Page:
Consider another piece of conventional sports wisdom: the tactic of "icing" an opponent by calling a timeout before an important play (i.e. a potential go-ahead free throw or field goal). This is usually done with the explicit goal of "making him think about it," the hope being that an extended time to consider the impending task (and the presumed increase in anxiety this creates) will lead to poorer performance.
The fight-flight explanation for choking doesn't seem able to handle this, as it would predict that coaches would want opponents to have to react to high-pressure situations as soon as possible to maximize choking. This example still may reinforce the Yerkes-Dodson Law angle, though, because of the important distinction that this is a simple physical and not a complex mental task. Perhaps an optimal level of arousal for a familiar mechanical task like shooting a free throw would be achieved by an immediate reaction. Calling a timeout could interfere with this, not so much by increasing anxiety and nerves, but by decreasing arousal--killing the athlete's buzz. The problem I see with this is that anyone who has ever shot a free throw knows that subjectively it feels like you'll perform better if you're calm, not excited--ergo rituals like a certain number of dribbles or a deep breath before shooting. (Not to mention the western movie truism in the post.)
"Anybody who was ever a nerd in childhood knows that the ability to think of witty things to say under pressure is much less adaptive in the face of bullies than the ability to cower and hide."
Both of these options are indicators of the failure of the alpha-wolf or avoidance strategies. Better to be the bully, beat up the bully or, failing both, avoid the bully--than be the bully's target.
@OPAnother possibility: maybe we like to orchestrate silent coups. Maybe we want to impress, but we don't want our methods to be known, thereby eroding the perception that our authority came about effortlessly and naturally. This would also help cover out tracks so that our tactics couldn't be used against us later. So we hide our effort and shroud ourselves in an aura of infallibility by not betting our reputation on small ventures and instead staying prepared and making decisive bids for better positions. So it isn't out of lack of confidence that we maintain the status quo, it is out of a desire to force others to internally justify our ascent to higher status thus making us more secure in the new position.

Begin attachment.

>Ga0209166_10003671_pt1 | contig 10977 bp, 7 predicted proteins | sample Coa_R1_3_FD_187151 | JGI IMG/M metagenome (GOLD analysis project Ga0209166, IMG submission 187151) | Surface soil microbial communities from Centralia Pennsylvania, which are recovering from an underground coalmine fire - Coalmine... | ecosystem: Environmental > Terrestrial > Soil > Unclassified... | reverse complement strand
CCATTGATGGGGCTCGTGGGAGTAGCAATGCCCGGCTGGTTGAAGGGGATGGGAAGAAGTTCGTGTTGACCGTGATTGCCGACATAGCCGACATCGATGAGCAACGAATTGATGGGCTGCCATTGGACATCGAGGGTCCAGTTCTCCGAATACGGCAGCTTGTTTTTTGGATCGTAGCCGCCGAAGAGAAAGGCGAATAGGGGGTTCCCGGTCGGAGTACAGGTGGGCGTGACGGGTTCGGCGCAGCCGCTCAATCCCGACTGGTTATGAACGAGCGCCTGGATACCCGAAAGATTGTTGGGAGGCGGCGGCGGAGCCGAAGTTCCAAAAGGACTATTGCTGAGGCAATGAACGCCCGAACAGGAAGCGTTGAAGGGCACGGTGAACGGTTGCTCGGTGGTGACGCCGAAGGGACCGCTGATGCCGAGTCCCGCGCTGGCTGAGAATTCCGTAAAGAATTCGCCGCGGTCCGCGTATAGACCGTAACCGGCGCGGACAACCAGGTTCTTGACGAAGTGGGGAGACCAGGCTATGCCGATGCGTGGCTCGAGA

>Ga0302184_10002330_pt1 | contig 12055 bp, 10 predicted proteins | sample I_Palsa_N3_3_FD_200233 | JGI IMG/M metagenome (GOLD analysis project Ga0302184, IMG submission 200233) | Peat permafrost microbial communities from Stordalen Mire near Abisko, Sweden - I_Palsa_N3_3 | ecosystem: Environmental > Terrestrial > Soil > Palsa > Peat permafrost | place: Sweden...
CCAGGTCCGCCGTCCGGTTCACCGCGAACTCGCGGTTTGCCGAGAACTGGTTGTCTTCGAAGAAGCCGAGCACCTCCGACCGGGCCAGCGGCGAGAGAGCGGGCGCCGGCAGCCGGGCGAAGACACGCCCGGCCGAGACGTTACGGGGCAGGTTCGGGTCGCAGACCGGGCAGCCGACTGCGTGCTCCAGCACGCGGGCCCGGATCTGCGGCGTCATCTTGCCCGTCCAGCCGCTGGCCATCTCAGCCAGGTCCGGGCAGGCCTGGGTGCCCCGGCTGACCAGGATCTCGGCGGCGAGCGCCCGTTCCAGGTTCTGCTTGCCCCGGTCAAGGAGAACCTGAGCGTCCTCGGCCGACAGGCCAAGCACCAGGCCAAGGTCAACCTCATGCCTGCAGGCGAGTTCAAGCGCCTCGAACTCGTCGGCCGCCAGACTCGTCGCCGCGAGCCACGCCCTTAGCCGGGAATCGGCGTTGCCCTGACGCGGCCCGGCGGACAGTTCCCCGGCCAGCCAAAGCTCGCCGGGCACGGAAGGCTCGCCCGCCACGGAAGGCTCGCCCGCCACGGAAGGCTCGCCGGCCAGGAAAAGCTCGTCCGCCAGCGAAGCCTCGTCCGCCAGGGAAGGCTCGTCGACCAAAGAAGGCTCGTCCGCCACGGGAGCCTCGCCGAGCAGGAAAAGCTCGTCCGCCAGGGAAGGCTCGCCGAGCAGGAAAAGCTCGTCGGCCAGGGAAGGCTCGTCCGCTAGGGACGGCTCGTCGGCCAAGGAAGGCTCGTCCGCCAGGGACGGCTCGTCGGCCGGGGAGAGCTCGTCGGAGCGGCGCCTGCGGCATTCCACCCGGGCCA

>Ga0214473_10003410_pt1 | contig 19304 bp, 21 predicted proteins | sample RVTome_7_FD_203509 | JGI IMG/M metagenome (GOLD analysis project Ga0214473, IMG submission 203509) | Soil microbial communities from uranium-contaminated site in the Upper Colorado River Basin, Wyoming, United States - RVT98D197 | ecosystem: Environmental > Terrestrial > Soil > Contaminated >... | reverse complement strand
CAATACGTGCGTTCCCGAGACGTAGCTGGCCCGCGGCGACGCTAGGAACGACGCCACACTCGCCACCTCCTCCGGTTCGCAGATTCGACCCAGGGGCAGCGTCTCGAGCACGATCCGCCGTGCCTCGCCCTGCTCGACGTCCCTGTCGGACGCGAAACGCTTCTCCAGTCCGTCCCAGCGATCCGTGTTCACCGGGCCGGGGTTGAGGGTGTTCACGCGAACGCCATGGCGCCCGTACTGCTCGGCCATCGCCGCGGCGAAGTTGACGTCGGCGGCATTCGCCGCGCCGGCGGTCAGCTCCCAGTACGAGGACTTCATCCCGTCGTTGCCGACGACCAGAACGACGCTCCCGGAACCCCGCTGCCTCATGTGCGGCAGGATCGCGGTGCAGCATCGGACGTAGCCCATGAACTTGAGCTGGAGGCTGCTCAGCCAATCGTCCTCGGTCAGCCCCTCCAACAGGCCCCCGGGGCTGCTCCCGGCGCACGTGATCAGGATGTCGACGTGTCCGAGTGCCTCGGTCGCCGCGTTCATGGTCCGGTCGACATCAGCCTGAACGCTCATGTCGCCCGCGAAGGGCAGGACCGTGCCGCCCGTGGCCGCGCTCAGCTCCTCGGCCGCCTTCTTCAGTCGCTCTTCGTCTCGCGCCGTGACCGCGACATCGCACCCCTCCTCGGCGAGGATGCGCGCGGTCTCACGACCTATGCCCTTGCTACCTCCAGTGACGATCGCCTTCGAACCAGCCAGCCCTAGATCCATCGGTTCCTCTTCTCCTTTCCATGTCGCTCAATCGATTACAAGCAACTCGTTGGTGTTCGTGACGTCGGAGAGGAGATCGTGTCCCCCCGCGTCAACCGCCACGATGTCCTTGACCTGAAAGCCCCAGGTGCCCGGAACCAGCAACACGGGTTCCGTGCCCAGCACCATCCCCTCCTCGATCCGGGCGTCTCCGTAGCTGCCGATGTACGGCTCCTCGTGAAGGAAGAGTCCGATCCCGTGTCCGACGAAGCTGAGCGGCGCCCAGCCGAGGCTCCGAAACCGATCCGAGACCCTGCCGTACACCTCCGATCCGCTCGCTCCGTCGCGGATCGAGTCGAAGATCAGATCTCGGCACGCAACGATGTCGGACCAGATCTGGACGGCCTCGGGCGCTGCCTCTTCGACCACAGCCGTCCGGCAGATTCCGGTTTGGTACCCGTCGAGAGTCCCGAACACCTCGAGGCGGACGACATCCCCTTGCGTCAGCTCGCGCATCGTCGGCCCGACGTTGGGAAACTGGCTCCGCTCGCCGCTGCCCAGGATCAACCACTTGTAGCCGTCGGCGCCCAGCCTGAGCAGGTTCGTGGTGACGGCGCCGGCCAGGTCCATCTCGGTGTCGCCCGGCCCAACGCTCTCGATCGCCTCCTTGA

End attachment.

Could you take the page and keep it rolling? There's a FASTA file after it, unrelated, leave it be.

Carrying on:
I guess this only makes sense if we see the group as hostile or dumb. I think Robin's conclusions hold more water in modern society.
Also, regression to the mean doesn't seem like an adequate explanation. Mathematically it must be true, but it doesn't really tell us anything about causes.
Another possible explanation might be fear of loss aversion, or just plain loss of aversion probabilistically. So, suddenly I have this opportunity to make a lot of money. But, now that I have this possibility, I know that I will be really unhappy if I do not get it, as I will have already built some expectation of getting into my psyche. Would simply rather not have this opportunity and thus the fear of the pain of losing (not getting) it.